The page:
Panel:
Thursday, 5 October // 5-7PM
Guest Speaker: Lisa Korpos, Artist and 2nd year MFA candidate, UC San Diego
with Christine Johnson, Lisa Cartwright and Jordan Crandall (moderator)
Location:
Calit2 Auditorium and gallery@calit2, Atkinson Hall, UC San Diego

Exhibition:

5 October - 8 December 2017
Location: gallery@calit2, First Floor, Atkinson Hall, UC San Diego
Hours: 12-5PM, weekdays

The fall 2017 exhibition in the gallery@calit2, Speculative Dolphin Theatre, opens on October 5, featuring a reception and panel discussion with artist and MFA candidate Lisa Korpos. The panel, including UC San Diego cognitive-science lecturer Christine Johnson, and UC San Diego communication and visual arts professor Lisa Cartwright will be moderated by UC San Diego visual arts professor Jordan Crandall. The exhibition is open to the public, free of charge, weekdays from noon to 5pm, and it runs from October 5 through December 8, 2017 in the gallery@calit2 on the first floor of Atkinson Hall.

In collaboration with the Department of Cognitive Science and the Dolphin Cognition Lab, both at UC San Diego, the artist and the cognitive scientist have created the exhibition Speculative Dolphin Theatre as an immersive video and sound installation. "The installation explores dolphin communication, mimesis and nonhuman subjectivity," explains artist Lisa Korpos, a 2nd-year MFA candidate in Visual Arts at UC San Diego. "Varying underwater perspectives of dolphins are projected on three adjoining walls of the gallery for a synchronized recreation of the real-time experience of the dolphins’ movement and activity — generating the sensation of being in the pools with them."

Layered on top of the video projections are speculative, spoken-word interpretations of the dolphins’ interactions with one another, emitted through three sets of corresponding stereo audio channels. Several scripts play sequentially — each synchronized to the same looping video segments to generate a multiplicity of potential narratives or situated perspectives on the part of the dolphins. The underwater video segments come from original recordings of seven bottlenose dolphins at the Bookfield Zoo in Chicago. In addition, the spoken-word scripts are scientifically credible. They draw on behavioral patterns discovered in the lab through multi-scalar analyses of dolphin interaction.

Korpos depicts a potential nonhuman subjectivity concerned with day-to-day, underwater social dramas through this examination of delphinid communication. The artist also seeks to highlight the "complexity, ambiguity, and problematics intrinsic to performing observational animal research." The Dolphin Cognition Lab conducts moment-by-moment video and audio analyses of real-world interactions between socially-sophisticated animals to uncover behavioral patterns within these dynamic, distributed systems.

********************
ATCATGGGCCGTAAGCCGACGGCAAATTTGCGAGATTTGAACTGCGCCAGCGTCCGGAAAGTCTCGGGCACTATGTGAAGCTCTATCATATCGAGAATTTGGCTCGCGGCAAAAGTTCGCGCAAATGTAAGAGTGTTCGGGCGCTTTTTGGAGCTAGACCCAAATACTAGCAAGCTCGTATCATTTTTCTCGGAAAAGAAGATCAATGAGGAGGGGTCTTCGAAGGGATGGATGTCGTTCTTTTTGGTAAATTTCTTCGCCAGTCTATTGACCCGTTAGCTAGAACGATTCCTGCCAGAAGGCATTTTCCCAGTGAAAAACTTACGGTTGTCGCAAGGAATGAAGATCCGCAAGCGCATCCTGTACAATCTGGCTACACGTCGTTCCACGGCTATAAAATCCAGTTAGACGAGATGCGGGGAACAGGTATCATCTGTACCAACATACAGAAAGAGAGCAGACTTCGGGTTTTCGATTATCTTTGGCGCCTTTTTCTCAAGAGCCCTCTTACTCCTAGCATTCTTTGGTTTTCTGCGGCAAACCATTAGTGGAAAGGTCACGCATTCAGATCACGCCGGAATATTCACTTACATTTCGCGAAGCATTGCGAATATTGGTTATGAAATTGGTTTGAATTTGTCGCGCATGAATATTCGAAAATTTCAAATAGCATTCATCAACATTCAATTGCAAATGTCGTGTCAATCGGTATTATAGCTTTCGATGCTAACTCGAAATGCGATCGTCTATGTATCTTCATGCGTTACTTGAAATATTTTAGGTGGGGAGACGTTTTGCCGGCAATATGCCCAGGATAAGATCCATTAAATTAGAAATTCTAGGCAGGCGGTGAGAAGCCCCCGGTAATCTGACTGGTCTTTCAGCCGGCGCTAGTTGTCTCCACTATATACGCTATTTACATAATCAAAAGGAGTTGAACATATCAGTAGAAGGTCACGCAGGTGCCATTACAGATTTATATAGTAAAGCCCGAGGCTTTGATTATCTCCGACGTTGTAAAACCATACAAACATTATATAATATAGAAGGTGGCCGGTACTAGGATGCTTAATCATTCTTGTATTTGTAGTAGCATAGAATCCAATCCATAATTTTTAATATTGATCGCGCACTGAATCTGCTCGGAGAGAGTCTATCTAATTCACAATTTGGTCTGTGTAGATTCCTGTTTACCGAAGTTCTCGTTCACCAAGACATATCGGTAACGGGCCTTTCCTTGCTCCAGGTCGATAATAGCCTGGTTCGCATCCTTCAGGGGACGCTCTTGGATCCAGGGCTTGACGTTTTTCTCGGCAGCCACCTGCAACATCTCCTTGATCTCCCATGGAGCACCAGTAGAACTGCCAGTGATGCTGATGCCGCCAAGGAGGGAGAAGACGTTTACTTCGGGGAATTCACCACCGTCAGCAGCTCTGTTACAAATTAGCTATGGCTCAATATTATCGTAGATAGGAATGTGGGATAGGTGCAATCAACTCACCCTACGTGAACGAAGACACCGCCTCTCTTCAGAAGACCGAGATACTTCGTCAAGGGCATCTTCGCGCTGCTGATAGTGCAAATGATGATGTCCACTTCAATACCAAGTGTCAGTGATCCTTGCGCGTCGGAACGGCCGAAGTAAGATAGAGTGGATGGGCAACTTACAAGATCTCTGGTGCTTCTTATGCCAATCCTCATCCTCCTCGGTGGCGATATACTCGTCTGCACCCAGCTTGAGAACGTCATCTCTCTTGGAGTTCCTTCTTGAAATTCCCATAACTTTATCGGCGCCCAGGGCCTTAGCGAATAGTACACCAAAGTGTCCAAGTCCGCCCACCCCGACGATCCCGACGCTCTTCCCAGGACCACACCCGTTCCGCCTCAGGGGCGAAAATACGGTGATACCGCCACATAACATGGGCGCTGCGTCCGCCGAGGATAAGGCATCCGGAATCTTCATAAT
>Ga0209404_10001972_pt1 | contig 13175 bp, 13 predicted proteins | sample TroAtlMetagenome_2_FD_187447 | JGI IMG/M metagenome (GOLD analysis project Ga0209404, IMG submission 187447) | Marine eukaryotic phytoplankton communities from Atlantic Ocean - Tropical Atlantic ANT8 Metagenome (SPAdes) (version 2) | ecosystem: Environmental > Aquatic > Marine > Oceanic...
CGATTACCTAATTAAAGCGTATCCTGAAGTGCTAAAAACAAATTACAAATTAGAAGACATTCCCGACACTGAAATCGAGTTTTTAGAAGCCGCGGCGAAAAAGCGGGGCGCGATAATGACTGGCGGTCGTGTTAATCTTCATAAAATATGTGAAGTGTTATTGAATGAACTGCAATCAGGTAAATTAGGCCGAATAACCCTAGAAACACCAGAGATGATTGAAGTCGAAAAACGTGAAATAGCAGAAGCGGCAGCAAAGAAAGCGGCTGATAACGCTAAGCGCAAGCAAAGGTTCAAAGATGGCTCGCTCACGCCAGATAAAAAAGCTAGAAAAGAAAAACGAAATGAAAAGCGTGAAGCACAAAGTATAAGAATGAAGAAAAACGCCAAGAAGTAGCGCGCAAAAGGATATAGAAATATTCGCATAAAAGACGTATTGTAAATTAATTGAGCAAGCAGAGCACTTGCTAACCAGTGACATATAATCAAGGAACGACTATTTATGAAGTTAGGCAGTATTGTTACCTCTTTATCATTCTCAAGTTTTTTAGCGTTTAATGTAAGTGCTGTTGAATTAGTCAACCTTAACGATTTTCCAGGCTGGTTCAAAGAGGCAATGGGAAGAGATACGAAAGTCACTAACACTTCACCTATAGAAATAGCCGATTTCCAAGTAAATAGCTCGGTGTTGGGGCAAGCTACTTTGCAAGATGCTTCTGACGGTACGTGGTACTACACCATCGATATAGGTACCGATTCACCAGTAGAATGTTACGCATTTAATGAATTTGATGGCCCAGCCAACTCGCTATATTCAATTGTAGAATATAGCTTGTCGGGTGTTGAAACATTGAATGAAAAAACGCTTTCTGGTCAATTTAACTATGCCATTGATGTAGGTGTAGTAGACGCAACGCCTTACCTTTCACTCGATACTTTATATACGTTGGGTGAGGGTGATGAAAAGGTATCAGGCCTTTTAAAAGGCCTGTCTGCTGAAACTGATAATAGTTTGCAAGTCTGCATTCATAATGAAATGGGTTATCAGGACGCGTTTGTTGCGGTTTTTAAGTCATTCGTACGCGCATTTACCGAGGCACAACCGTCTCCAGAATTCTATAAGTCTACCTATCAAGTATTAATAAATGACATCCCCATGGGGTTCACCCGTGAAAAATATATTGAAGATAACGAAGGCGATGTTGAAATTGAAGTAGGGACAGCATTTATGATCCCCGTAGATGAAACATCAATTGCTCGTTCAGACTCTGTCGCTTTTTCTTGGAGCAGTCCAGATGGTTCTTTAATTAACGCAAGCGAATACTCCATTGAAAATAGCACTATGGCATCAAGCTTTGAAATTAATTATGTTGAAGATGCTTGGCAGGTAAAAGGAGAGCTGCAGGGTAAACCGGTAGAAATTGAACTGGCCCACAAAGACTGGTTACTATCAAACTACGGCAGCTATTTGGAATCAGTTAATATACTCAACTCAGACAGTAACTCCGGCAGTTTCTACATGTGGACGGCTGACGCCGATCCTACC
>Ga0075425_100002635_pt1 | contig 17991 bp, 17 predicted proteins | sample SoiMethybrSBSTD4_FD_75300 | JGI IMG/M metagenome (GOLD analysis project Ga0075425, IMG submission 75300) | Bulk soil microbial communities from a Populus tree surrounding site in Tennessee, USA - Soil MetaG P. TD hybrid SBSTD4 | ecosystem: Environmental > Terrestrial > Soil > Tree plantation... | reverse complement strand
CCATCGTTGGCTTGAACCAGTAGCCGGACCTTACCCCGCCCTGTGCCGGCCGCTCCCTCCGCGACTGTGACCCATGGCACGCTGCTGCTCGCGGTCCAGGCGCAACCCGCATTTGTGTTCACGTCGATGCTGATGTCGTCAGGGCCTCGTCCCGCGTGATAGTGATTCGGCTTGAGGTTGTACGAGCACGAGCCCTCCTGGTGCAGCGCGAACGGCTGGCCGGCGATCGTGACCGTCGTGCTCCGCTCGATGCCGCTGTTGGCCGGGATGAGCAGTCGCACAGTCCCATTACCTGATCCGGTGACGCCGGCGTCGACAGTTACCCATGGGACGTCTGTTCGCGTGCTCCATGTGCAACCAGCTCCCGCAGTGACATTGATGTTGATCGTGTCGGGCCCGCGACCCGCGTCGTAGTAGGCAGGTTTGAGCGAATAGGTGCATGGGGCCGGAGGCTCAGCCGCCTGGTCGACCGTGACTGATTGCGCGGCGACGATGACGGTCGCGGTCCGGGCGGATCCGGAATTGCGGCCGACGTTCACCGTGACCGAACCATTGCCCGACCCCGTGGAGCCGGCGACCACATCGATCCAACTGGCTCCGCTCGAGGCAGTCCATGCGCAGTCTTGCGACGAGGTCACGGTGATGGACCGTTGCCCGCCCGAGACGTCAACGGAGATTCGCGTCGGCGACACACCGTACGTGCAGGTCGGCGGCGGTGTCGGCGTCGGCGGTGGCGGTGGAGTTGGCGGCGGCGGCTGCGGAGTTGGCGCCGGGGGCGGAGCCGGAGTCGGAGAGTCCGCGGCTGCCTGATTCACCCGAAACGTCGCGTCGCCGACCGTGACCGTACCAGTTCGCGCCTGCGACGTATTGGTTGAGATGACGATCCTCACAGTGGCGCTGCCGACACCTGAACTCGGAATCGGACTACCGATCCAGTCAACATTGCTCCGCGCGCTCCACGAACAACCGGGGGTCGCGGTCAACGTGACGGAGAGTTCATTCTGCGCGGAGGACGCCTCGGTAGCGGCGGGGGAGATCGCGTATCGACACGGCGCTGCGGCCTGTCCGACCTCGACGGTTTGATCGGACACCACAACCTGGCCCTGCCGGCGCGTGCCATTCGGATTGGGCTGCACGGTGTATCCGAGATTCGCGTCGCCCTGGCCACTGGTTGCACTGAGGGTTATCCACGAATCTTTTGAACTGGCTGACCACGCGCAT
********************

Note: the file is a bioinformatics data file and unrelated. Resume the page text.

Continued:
Artist Lisa Korpos uses digital media, performance, and environmental intervention to destabilize anthropocentrism. "My work explores the multiplicity of forms that sentience has taken across the animal kingdom," she notes, "along with the vulnerability we all share as embodied, corporeal creatures."

Grounded in both science and fiction, Speculative Dolphin Theatre illuminates the myriad potential explanations for animal behavior that cognitive ethologists contend with as they perform their research, and the exploration is carried out through the lens of a speculative theatre that adds a literary, cross-disciplinary and performative perspective.

As a dolphin approaches the glass viewing window, she makes eye contact -- imploring the viewer to acknowledge her."With this confrontation, the viewer ceases to be a passive observer," observes Korpos. "The glass screen becomes the surface where your world and the dolphin's collide, a site of spectacle, speculation, surveillance and voyeurism."

SPEAKER BIO:

Lisa Korpos​ is a San Diego, CA-based new media artist and second-year MFA candidate at UC San Diego. By borrowing from disciplines as disparate as the visual arts, cognitive science, and critical animal studies, she seeks to articulate an animal phenomenology — how sentient experience manifests across the animal kingdom. Although her work is largely informed by research on the sensory capacities of nonhuman animals, it is a lo-fi (often speculative) reverse-engineering of this research, manifesting in audio/visual media, performance, collaborative sculptures, and environmental interventions. Her aim is to generate objects and experiences that teeter at an intersection between worlds and perspectives — not quite belonging to us, nor to the animals.

MORE INFORMATION:

Plan to attend? Please RSVP to: galleryinfo@calit2.net

http://qi.ucsd.edu/events/event.php?id=2837